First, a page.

In business letters nowadays, there are two styles of punctuation being used. One is mixed punctuation and the other is open punctuation.
Mixed punctuation requires a colon to follow the opening salutation and comma to end the complementary close. In open punctuation, both the colon and the comma can be given a miss. This style is popular in the United States and it's also gaining popularity in Europe.
Open punctuation is a relatively new concept in English grammar and has been popularized by the use of computers. It involves a minimal use of punctuation throughout the body of the letter. Due to the ability to review spelling and grammar content electronically, the open punctuation style has become more and more accepted.
Examples of open punctuation include JT Doe PhD instead of J.T. Doe, Ph.D., Sincerely instead of Sincerely, and so on. Basically, you will not use periods in acronyms, abbreviations or times of the day. Don't add commas unless it's necessary.
If you prefer a more conventional style, consider using mixed punctuation. This letter format s the bridge between open and closed punctuation. You will add a colon after the salutation and a comma after the closing line. For example, you may use Dear Mr. Frazier: as the salutation and Sincerely, (your name) as the closing line.
Punctuation in the Address Line
Traditionally, after each address line, a comma is used. Over the past years, open punctuation has become increasingly popular in full block business letters. In this style, there is usually no punctuation at the end of the address lines.
Each line of the address can be left without punctuation. However, if you like the traditional style better, you can use a comma on each line of address except for the last one, which is the more modern style of writing addresses on formal letters.
Punctuation in an U.S. Business Letter
The traditional United States rules for writing business letters state that a colon should be used after the salutation greeting of the business letter; a comma should be used after the complementary close. This style is known as mixed punctuation. However, most businesses prefer open punctuation, which is becoming a norm.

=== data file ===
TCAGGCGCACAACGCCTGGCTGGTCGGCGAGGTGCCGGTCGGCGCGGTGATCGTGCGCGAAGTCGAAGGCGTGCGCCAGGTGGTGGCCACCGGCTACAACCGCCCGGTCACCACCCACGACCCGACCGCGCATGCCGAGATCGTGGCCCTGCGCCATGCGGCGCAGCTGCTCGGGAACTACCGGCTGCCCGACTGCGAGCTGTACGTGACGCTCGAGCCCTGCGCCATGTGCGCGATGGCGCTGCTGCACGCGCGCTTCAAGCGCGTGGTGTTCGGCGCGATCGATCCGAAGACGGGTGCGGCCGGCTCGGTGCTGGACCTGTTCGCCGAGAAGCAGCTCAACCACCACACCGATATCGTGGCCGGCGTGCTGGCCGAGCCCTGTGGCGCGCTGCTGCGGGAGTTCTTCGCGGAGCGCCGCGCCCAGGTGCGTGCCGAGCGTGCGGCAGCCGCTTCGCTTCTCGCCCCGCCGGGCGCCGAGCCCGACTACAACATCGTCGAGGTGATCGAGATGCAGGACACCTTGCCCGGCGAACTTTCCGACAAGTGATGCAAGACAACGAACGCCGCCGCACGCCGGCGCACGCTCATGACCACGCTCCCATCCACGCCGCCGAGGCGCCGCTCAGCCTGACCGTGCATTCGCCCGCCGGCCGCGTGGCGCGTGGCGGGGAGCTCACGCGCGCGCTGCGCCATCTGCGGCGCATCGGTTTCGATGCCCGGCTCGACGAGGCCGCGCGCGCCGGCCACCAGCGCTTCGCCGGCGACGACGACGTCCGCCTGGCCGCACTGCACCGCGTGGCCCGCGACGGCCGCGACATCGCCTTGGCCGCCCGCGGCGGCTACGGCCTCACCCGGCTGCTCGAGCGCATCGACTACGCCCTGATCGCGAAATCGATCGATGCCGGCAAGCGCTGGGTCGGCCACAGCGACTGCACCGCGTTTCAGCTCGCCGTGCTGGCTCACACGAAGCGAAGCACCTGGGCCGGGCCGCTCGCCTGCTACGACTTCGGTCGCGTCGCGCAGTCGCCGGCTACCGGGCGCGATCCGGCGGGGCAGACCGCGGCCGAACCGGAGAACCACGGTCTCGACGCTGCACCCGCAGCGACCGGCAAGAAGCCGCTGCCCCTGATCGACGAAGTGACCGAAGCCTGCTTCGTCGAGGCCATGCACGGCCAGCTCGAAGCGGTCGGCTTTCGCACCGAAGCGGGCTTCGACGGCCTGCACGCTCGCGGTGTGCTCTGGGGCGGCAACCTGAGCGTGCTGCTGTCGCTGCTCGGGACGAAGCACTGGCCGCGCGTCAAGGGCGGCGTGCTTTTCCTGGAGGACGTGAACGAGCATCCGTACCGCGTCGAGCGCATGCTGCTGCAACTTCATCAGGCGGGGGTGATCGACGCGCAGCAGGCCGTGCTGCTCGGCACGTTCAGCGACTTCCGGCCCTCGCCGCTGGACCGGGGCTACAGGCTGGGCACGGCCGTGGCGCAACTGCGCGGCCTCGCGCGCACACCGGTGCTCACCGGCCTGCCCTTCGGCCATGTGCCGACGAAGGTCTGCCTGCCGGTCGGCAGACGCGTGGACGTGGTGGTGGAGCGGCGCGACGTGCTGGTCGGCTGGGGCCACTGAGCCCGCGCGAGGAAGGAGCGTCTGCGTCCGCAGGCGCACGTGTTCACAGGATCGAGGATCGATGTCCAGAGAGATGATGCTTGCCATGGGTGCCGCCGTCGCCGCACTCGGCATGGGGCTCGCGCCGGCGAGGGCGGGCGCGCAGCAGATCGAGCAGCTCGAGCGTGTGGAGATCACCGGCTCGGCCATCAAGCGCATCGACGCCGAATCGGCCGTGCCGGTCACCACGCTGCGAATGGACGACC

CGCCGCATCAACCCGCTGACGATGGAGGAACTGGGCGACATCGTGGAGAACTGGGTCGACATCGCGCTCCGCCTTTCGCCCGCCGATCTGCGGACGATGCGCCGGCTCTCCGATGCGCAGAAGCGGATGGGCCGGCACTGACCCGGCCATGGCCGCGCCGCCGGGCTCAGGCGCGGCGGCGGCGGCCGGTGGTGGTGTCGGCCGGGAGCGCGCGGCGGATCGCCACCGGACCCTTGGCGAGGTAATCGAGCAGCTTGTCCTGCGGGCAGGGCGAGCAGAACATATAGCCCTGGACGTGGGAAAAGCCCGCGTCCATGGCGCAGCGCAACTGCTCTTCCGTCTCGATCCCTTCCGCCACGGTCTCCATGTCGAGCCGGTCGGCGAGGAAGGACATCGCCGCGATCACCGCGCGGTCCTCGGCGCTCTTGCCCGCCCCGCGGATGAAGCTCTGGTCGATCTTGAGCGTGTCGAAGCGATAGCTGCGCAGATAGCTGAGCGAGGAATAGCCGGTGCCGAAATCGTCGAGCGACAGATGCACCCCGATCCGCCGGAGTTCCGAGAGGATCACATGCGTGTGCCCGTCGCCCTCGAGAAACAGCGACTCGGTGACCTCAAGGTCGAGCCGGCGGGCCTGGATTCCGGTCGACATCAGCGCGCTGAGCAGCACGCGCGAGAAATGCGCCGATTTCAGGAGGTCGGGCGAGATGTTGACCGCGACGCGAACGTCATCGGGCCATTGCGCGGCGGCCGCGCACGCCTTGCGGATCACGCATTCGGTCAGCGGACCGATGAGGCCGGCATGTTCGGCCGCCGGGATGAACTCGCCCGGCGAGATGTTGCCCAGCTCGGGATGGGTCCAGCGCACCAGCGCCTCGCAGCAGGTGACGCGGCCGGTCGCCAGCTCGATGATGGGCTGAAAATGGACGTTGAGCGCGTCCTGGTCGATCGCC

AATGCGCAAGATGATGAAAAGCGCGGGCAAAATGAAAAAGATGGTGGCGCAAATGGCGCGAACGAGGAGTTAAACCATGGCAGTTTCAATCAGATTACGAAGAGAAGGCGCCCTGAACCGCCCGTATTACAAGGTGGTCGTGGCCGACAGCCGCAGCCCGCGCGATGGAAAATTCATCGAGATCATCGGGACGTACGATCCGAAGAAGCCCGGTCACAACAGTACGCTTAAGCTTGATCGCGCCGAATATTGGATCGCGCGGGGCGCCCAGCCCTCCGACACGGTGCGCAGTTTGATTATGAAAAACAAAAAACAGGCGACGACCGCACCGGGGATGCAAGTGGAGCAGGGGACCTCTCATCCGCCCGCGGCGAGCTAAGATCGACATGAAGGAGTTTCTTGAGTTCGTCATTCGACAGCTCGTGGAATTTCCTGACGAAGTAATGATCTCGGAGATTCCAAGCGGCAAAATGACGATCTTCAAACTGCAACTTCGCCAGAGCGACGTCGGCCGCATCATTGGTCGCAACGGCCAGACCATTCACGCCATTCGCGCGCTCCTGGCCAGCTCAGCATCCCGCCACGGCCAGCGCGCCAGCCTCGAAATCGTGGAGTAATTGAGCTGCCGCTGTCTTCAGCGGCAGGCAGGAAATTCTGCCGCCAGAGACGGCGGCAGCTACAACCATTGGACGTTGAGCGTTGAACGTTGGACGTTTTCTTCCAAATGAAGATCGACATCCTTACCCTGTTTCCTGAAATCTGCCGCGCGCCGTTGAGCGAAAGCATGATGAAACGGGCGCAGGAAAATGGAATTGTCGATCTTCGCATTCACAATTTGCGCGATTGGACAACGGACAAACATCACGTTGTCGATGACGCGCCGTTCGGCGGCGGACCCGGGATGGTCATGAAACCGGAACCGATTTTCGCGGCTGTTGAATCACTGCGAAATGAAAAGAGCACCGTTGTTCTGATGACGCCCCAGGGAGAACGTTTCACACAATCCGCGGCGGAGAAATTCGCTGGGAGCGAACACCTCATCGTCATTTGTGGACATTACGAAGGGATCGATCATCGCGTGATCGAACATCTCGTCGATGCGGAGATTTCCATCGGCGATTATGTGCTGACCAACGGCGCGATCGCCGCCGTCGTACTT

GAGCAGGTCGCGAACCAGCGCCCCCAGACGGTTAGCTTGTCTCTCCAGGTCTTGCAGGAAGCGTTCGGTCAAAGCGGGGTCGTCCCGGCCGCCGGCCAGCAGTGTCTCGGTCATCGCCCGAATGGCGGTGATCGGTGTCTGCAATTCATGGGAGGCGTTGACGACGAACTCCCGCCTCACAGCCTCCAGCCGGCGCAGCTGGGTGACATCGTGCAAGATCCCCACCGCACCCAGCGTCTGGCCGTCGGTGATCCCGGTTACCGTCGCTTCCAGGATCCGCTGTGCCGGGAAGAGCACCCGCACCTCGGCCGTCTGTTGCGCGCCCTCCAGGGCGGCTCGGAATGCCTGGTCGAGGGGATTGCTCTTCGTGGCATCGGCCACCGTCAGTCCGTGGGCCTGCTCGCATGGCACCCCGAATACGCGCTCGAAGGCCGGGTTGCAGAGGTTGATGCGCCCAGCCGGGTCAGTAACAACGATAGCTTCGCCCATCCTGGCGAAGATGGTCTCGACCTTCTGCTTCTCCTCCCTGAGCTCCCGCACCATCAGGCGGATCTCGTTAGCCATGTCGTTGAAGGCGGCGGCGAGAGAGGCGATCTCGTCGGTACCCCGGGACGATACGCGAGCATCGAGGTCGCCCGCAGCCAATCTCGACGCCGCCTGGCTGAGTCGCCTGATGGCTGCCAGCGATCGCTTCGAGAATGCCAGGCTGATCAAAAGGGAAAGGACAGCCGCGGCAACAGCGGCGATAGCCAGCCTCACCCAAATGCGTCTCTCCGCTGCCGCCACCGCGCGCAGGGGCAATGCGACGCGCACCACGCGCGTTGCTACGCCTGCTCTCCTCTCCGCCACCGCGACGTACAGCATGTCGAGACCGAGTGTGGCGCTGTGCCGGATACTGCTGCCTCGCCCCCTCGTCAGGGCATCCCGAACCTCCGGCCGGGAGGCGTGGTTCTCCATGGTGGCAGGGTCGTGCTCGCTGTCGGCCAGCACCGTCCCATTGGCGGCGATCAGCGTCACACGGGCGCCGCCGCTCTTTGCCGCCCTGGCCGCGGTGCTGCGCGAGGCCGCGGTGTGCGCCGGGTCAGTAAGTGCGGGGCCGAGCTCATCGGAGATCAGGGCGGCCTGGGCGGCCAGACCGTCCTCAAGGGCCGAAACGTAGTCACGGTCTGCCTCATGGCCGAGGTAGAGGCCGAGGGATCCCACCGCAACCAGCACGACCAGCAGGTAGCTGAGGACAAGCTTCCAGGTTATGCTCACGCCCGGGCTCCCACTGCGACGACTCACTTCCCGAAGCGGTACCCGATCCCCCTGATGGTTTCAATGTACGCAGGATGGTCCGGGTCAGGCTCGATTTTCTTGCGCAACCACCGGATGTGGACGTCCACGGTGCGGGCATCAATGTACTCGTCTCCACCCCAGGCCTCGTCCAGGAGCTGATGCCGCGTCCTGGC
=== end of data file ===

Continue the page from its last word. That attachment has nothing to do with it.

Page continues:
Punctuation in an European Business Letter
In Europe, a comma is traditionally used both after the initial salutation greeting as well as the complementary close in all business letters. Like in the U.S., open punctuation has started to be accepted here as well.
Punctuation in the Body
For block formats, or formats in which each line begins from the left margin, the layout has been modified slightly. The body of the letter is kept justified and a blank line is left between each paragraph. The punctuation in the body of the letter should be followed as the grammar and syntax dictate.
The context of the body remains largely the same, with an opening statement of purpose and subsequent paragraphs stating the background and supporting information. Here, open punctuation is not used.
Newer versions of Microsoft Office have business letter templates where the writing style uses mostly open punctuation. For example, Microsoft Office 2000 offers three types of business letter wizards that can be used to write the letters of your choice. All of these follow different styles and rules of punctuation.